It goes without saying that the Republican “counteroffer” is basically fake. It calls for $800 billion in revenue from closing loopholes, but doesn’t specify a single loophole to be closed; it calls for huge spending cuts, but aside from raising the Medicare age and cutting the Social Security inflation adjustment — moves worth only around $300 billion — it doesn’t specify how these cuts are to be achieved. So it’s basically the Paul Ryan method: scribble down some numbers and pretend that you’re a budget wonk with a Serious plan.
What I haven’t seen pointed out here is the longer arc of GOP strategy. Does anyone recall how the Bush tax cuts were passed? The 2001 cut was passed based on the claim that the government was running an excessive surplus; the 2003 cut on the claim that it would provide an economic boost. Then the surplus went away, and the economy did not, to say the least, perform very well.
So now we face a substantial long-run deficit largely created by those tax cuts:
And the GOP says that because of that deficit we must raise the Medicare age and cut Social Security!
Oh, and for all the seniors or near-seniors who voted Republican because you thought they would protect Medicare from that bad guy Obama: you’ve been had.
In his letter he noted that Simpson is a former conservative Republican Senator who has said outrageous things about Social Security, including referring to it as “a milk cow with 310 million tits” and insisting that Social Security is not a retirement program.
Sanders was no less sparing of Erskine Bowles, noting that he was “a board member of Morgan Stanley since 2005 and made a fortune as a Wall Street investment banker.”
Bowles also, Sanders reminds us, referred to the Paul Ryan plan as “sensible, straightforward, honest, serious.”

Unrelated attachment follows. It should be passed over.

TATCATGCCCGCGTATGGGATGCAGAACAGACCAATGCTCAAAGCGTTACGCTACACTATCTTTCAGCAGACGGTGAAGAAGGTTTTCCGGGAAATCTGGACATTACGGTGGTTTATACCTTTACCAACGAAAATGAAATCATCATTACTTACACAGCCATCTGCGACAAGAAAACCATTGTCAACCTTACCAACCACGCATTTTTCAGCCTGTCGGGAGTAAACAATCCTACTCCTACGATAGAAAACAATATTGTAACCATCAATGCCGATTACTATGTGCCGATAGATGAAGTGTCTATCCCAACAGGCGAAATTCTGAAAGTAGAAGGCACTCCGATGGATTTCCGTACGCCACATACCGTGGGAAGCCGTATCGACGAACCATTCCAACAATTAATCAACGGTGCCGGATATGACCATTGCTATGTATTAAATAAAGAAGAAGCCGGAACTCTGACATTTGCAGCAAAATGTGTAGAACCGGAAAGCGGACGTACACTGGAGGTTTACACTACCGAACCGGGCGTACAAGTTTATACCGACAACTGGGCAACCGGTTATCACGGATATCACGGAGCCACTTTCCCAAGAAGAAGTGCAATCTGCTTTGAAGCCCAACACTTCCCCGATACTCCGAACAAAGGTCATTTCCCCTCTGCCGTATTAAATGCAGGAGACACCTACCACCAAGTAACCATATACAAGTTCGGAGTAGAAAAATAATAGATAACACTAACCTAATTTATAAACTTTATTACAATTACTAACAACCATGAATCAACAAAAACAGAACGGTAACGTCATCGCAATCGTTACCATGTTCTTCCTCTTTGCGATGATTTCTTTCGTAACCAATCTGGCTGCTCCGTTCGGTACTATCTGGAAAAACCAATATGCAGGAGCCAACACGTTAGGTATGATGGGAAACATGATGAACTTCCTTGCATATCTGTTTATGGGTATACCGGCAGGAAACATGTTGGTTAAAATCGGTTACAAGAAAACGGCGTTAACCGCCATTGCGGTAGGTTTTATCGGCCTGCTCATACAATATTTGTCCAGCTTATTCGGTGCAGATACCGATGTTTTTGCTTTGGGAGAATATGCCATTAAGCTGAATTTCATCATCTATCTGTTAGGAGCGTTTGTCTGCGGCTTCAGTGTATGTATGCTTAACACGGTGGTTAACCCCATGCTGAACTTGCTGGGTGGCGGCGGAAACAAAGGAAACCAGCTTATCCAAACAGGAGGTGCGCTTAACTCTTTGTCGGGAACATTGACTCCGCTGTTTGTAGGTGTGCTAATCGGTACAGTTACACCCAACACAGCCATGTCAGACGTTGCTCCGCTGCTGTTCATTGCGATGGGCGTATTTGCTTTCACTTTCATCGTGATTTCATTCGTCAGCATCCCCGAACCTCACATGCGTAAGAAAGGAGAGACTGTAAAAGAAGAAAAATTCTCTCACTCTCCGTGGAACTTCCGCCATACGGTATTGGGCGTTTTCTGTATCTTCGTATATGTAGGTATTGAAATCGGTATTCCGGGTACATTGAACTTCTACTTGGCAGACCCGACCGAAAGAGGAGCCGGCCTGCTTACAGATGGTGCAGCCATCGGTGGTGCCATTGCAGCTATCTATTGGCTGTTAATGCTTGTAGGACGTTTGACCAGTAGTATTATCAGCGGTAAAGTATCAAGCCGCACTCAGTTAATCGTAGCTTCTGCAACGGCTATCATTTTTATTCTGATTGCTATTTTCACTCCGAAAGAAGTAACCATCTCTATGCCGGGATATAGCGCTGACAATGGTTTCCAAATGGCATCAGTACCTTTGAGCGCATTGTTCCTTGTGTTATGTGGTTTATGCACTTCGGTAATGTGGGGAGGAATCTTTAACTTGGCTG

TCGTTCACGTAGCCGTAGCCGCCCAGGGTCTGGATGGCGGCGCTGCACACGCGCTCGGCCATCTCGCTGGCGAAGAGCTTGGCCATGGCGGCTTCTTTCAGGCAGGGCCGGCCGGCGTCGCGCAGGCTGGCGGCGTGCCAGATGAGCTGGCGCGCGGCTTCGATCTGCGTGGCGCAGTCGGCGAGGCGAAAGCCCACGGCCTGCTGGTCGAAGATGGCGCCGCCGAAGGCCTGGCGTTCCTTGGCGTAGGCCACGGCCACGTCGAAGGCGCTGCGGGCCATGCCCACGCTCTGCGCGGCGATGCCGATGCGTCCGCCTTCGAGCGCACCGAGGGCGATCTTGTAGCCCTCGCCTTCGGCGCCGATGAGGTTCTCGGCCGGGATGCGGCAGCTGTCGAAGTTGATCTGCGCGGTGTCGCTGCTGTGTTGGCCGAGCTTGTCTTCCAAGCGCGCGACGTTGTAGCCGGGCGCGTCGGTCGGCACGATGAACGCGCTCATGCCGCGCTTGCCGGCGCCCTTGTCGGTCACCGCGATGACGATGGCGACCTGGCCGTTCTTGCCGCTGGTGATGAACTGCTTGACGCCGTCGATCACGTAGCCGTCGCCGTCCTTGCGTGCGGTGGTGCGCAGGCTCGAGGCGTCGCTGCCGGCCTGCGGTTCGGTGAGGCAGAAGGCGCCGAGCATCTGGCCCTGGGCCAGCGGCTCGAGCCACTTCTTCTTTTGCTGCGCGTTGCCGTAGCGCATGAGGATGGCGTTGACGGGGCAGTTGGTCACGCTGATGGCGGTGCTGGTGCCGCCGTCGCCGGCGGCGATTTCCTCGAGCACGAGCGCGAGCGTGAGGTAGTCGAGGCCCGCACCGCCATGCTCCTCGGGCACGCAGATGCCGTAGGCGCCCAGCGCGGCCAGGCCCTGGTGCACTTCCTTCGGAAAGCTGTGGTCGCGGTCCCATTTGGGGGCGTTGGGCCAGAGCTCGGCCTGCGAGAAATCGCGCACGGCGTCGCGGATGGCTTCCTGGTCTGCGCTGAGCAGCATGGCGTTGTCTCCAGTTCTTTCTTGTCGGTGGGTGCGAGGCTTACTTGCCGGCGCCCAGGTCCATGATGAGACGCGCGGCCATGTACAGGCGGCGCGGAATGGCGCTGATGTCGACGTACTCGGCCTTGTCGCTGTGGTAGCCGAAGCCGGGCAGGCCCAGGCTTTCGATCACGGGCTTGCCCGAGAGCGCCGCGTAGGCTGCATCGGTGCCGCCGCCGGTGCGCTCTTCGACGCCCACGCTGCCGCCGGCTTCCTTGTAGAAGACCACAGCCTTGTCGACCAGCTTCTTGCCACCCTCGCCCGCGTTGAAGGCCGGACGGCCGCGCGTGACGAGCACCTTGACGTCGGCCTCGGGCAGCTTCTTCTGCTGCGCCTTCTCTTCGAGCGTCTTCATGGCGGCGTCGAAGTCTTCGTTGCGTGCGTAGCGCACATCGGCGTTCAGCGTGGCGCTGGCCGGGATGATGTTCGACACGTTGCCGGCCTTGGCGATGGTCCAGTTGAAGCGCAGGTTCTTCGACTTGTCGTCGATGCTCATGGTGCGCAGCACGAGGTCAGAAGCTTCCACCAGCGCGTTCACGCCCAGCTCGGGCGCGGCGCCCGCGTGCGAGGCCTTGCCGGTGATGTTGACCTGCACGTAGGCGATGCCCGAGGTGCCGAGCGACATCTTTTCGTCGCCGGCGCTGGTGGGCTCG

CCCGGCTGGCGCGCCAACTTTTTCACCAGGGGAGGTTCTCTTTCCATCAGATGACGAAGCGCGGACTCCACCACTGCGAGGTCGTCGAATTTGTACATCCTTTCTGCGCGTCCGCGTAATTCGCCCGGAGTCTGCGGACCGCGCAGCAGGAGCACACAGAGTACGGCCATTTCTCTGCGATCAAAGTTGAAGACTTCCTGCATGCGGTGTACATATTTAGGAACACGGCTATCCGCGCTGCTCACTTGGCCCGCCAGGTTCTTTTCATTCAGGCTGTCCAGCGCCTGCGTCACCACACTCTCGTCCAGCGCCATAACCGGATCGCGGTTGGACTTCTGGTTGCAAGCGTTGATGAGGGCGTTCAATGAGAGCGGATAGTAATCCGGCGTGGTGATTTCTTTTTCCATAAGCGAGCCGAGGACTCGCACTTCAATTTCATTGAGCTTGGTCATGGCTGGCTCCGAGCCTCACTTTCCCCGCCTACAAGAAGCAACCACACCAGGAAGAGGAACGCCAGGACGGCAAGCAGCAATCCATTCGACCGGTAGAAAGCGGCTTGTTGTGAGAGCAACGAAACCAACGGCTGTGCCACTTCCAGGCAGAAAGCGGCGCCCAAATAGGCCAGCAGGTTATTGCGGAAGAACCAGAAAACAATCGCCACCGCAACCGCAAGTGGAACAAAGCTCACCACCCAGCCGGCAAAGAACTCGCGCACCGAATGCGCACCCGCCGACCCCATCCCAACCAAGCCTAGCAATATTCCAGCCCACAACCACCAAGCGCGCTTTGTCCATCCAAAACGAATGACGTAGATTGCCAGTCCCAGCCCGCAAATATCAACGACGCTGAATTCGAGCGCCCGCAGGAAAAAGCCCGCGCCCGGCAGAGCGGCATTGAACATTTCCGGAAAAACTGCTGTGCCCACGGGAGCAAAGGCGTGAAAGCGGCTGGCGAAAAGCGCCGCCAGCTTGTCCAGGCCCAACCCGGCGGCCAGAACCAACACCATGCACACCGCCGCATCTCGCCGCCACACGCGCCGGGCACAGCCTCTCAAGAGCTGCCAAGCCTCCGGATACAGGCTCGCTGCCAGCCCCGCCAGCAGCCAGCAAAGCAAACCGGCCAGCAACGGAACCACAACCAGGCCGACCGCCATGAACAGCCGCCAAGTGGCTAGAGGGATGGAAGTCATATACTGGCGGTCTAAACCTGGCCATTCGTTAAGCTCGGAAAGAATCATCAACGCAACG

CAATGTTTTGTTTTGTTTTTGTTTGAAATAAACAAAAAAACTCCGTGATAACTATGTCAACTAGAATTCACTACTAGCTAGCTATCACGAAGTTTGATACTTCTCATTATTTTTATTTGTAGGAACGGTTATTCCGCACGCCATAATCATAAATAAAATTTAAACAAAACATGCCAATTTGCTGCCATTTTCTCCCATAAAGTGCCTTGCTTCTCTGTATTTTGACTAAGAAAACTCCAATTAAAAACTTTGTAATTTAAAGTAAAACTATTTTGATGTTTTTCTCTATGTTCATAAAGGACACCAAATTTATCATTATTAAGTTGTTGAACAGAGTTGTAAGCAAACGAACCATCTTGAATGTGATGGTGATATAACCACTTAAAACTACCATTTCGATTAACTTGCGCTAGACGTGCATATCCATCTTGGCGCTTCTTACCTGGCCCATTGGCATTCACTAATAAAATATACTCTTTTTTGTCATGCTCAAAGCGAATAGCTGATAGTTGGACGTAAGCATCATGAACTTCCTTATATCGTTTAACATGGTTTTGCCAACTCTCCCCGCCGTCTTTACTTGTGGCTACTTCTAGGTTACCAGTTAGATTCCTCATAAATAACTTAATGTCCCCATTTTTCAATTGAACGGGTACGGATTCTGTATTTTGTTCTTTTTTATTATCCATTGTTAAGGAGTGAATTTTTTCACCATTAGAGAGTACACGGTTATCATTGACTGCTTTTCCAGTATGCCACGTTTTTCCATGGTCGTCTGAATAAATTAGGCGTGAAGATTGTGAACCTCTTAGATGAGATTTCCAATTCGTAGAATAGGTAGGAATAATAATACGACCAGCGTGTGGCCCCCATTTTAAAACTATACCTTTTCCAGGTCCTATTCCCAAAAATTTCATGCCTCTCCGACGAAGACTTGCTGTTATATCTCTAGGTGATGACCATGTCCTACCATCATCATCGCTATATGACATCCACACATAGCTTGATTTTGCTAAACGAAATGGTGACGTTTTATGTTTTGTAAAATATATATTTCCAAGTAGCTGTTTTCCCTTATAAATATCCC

Sanders said what he found even more distressing was the idea that Simpson-Bowles represented a “balanced approach.”
Sanders denounced their recommendations to cut Social Security benefits for current retirees and for middle class workers, to raise the retirement age to 69, to reduce taxes for the wealthy and corporations, to increase taxes on the lower class, and to increase premiums for people on Medicare, Medicaid, and the Children’s Health Insurance Program.
These proposals “will cause major economic pain to virtually every American,” he said, “while lowering taxes for millionaires, billionaires, and large corporations even more than President Bush.”
In the new poll, 73 percent of Democrats support such tax hikes, including a majority, 57 percent, who do so “strongly.” Among political independents, 63 percent back an increase, while 59 percent of Republicans oppose such a move.
Other proposed solutions to shrinking the debt are far less popular with the public. Only 44 percent support new limitations on the deductions people can claim on their federal income taxes — a proposal that former Massachusetts governor Mitt Romney put forward during his unsuccessful 2012 presidential campaign.